A meta-analysis demonstrates that high frequency positive pressure ventilation (HFPPV) compared to conventional ventilation (CMV) was associated with a reduction in the risk of air leak (RR 0.69, 95% CI 0.51, 0.93). Assist control ventilation (ACV) or synchronized intermittent mandatory ventilation (SIMV) compared to CMV was associated with a shorter duration of ventilation (WMD -34.8 hours, 95% CI -62.1, -7.4). ACV compared to SIMV was associated with a trend to a shorter duration of weaning (WMD -42.4 hours, 95% CI -94.4, 9.6). Neither HFPPV nor triggered ventilation was associated with a significant reduction in the incidence of BPD [98]. NIPPV vs. NCPAP decreased rates of failure of therapy (intubation) (RR 0.30; 95%CI: 0.01, 6.84), rate of apnea (events/hr) (MD -0.10 events/hr; 95%CI: -0.53, 0.33) and change in rate of apnea (events/hr) (MD -1.19 events/hr; 95%CI: -2.31, -0.07). NIPPV when compared to NCPAP may be a useful method in preterm infants with apnea [99]. Continuous distending pressure (CDP), on the other hand, is found to be associated with a lower rate of failed treatment (death or use of assisted ventilation) (RR 0.65 95% CI 0.52, 0.81), overall mortality (RR 0.52 95% CI 0.32, 0.87), and mortality in infants with birth weights above 1500 g (RR 0.24 95% CI 0.07, 0.84). The use of CDP is associated with an increased rate of pneumothorax (RR 2.64 95% CI 1.39, 5.04) [100]. A review by Greenough et al. [98] shows that there are more benefits in treating neonates with HFPPV or triggered ventilation compared to conventional ventilation. There was a reduction in both air leaks and duration of ventilation. Even though benefits were documented in this review, we encourage that more trials are done in order to determine the effectiveness of ventilation, along with other benefits or long term risk associated with these methods.

Management of newborns with jaundice

Extremely high levels of bilirubin (severe jaundice) can lead to brain damage. Severe jaundice in newborns can occur as a result of a variety of causes including rhesus hemolytic disease, ABO incompatibility, atypical antibodies etc. Removal of blood from the affected infant and replacing with fresh blood from the blood bank (exchange transfusion) is used as a treatment for severe jaundice in newborn infants.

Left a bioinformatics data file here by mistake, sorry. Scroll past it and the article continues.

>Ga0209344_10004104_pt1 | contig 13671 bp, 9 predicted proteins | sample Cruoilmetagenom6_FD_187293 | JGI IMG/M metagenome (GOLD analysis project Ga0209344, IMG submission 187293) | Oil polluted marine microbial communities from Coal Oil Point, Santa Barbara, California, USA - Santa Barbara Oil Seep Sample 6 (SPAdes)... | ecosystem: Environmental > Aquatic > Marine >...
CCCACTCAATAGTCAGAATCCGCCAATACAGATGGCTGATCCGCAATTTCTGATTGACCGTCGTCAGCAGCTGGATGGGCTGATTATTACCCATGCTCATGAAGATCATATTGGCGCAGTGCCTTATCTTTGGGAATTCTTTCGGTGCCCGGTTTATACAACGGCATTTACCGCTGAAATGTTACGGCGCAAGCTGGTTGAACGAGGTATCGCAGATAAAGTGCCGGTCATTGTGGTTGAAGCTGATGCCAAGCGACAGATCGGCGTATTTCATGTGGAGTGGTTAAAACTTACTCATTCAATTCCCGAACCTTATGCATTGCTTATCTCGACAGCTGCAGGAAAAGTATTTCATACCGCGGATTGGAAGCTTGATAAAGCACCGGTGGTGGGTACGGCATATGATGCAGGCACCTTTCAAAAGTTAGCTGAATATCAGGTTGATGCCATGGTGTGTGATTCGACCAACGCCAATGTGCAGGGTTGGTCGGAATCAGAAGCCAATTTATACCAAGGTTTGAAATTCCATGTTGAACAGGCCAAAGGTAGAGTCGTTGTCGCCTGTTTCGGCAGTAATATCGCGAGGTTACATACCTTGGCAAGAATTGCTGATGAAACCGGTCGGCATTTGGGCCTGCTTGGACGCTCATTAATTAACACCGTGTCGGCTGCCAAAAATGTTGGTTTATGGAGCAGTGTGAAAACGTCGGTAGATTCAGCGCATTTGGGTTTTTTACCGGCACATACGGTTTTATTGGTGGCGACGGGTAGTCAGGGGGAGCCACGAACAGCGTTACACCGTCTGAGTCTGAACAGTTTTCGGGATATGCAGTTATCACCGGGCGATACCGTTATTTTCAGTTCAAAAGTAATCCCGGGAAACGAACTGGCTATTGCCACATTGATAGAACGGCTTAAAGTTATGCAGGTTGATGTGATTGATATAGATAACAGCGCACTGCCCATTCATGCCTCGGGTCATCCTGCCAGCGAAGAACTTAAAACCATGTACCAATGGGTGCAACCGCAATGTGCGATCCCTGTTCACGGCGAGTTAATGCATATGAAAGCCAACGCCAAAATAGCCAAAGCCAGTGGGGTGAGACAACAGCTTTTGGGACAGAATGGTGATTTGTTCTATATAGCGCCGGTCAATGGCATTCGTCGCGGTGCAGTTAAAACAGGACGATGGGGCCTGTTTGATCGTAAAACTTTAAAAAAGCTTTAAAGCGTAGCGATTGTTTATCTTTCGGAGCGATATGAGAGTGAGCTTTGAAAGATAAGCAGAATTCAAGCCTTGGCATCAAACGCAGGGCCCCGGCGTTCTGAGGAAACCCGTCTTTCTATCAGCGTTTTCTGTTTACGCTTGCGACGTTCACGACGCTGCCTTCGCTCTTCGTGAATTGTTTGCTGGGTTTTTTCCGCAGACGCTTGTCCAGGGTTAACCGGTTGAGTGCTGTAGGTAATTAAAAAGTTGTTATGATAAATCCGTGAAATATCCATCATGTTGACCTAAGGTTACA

Phototherapy is used to treat newborn infants with hyperbilirubinaemia. Fibreoptic phototherapy is a new mode of phototherapy which is reported to lower serum bilirubin (SBR) while minimizing disruption of normal infant care. Fibreoptic phototherapy was found to be more effective at lowering SBR (serum bilirubin) than no treatment but less effective than conventional phototherapy. Fibreoptic phototherapy was equally as effective as conventional phototherapy in preterm infants and when two fibreoptic devices were used simultaneously (change in SBR after 24 hours of treatment: (WMD 1.7%; 95%CI: -2.65, 6.05) and change in SBR per day over whole treatment period: (WMD 2.82%; 95%CI: -1.84, 7.48 respectively). A combination of fibreoptic and conventional phototherapy was more effective than conventional phototherapy alone (duration of phototherapy): (WMD -12.51 hr; 95%CI: -16.00, -9.02, meta-analysis affected by heterogeneity) [101].

Fibreoptic phototherapy has a place in the management of neonatal hyperbilirubinaemia. It is probably a safe alternative to conventional phototherapy in term infants with physiological jaundice.

Double volume exchange transfusion is commonly used in newborns with severe jaundice in order to prevent kernicterus and other toxicity related to hyperbilirubinemia. A single trial fulfilling the criteria for inclusion identified 20 full term babies requiring exchange transfusion for hemolytic jaundice due to ABO incompatibility. These infants were randomly allocated to receive single or double volume exchange transfusion. Total bilirubin levels immediately after exchange transfusion were not significantly different in either group. There was insufficient evidence to support or refute the use of single volume exchange transfusion as opposed to double volume exchange transfusion in jaundiced newborns [102].